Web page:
Shawn M. Riley heads the Cleveland office
of McDonald Hopkins and founded the firm’s
Business Restructuring Services Department.
For over 25 years, he has advised businesses in
a number of industries ranging in size from $10
million in revenue to multibillion dollar public
companies on strategic alternatives, including
acquisitions, sales, mergers, affiliations, refinancing,
recapitalizations, and restructurings. In the
healthcare industry, Riley has advised community
and rural hospitals and long-term care facilities.
Although resident in the Cleveland office, his
clients are located throughout the eastern U.S.
Rick Hindmand focuses his practice at McDonald
Hopkins on healthcare regulatory, data privacy,
cybersecurity, corporate, and transactional matters.
He represents physicians and other healthcare
providers and organizations in structuring group
practices, joint ventures, medical device companies,
ambulatory surgery centers, provider networks,
and ancillary services, as well as physician/hospital
alignment strategies and involvement in accountable
care organizations (ACOs). Hindmand’s services
extend to various corporate and transactional matters,
including practice acquisitions and managed care,
billing, management, employment, independent
contractor, and other service arrangements.
Flexibility to Respond
The 1990s saw a surge in hospitals
acquiring physician practices and hiring
physicians, followed by the wholesale
unwinding of that practice when the
hiring spree yielded mounting losses
rather than the expected benefits. The
sustainability of the current physician
employment trend ultimately will be
judged with the benefit of hindsight. In
the meantime, hospitals and physicians
should take care to minimize their
exposure and maintain flexibility to
respond to changing circumstances. J
1 See, Carol K. Kane, PhD, and David W.
Emmons, PhD, “New Data on Physician
Practice Arrangements: Private Practice
Remains Strong Despite Shifts Toward
Hospital Employment,” (2013).
2 Medicare pays more for various physician
and ancillary services when performed in
a HOPD than in a freestanding physician
office. This “provider-based” reimbursement
differential offers a financial incentive for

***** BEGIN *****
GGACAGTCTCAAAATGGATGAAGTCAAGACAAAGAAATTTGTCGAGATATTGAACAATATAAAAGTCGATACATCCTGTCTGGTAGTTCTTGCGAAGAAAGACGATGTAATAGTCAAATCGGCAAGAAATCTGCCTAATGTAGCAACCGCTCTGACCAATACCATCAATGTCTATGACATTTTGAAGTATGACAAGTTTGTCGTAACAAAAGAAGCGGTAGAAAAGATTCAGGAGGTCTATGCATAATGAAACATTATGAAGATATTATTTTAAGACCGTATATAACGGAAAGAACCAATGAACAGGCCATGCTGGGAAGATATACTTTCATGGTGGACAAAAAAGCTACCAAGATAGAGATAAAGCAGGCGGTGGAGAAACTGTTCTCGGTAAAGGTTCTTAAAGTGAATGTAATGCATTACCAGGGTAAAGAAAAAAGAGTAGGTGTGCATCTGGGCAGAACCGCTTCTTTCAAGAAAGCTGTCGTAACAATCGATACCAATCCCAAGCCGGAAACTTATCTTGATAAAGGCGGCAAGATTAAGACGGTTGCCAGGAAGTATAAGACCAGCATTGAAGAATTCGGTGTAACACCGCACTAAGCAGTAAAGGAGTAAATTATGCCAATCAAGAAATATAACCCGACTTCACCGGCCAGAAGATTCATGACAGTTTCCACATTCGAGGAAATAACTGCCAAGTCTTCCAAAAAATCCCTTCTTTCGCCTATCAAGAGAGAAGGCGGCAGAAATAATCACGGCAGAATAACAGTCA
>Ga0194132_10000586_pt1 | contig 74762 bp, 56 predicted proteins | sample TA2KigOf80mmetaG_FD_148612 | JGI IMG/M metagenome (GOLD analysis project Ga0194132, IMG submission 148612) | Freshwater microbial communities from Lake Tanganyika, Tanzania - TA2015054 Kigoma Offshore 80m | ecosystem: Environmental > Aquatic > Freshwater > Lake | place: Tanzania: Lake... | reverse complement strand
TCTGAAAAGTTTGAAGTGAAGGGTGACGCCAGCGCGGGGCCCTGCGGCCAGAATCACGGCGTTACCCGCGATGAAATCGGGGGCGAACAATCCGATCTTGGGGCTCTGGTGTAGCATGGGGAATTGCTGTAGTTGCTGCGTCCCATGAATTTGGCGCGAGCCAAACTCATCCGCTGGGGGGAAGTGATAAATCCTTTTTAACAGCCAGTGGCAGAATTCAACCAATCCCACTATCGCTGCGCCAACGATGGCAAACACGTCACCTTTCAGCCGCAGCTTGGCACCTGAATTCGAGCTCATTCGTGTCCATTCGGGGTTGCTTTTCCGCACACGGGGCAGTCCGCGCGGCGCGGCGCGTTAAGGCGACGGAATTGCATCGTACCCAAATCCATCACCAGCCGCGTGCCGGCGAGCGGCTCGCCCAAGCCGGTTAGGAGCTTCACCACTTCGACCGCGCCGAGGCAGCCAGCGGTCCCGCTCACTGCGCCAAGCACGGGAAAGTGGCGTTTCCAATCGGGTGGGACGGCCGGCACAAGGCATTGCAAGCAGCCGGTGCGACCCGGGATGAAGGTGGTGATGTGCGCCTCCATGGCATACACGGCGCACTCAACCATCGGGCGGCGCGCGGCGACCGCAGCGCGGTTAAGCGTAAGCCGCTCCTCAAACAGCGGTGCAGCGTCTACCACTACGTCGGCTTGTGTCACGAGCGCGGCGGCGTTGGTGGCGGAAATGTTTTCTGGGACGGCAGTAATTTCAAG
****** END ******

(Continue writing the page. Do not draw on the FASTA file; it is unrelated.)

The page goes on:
health systems to acquire physician practices.
It typically allows for increased compensation
to physicians, particularly if physician
compensation is related to collection for the
physician’s personally performed services.
This differential can apply even if the same
physician furnishes the same services to the
same patient within the same office, and
typically increases the patient copayment.
3 Press release available at hhs.gov/news/
4 42 U.S.C. § 1395nn.
5 42 U.S.C. § 1320a-7b(b).
6 31 U.S.C. § 3729-3731.
7 42 C.F.R. § 411.351 (“designated
health services” defined).
8 “Federal health care program” includes a
broad range of federally funded healthcare
programs, including Medicare and
Medicaid. See 42 U.S.C. § 1320a-7b(f).
9 U. S. ex rel Drakeford v. Tuomey,
976 F.Supp.2d 776 (D.S.C. 2013).
10 In March 2014, Halifax Hospital Medical
Center and its affiliated staffing company
agreed to pay the federal government $85
million and enter into a corporate integrity
agreement to settle allegations of improper
billing for services referred by six oncologists
and three neurosurgeons. The government
claimed that the compensation packages
were excessive or varied based on referrals
and therefore failed to satisfy any exception
under the Stark Law, thereby causing all
related billings by Halifax to violate the
False Claims Act. In November 2013, the
court ruled in favor of the government's
position that Halifax's incentive bonus
formula violated the Stark Law, because any
one of the oncologists could increase the
size of the bonus pool by simply making
more referrals, thereby increasing his or
her bonus based on those referrals.
11 42 U.S.C. § 1320a-7k(d).
12 42 C.F.R. § 411.357(f).
13 42 C.F.R. § 411.357(f).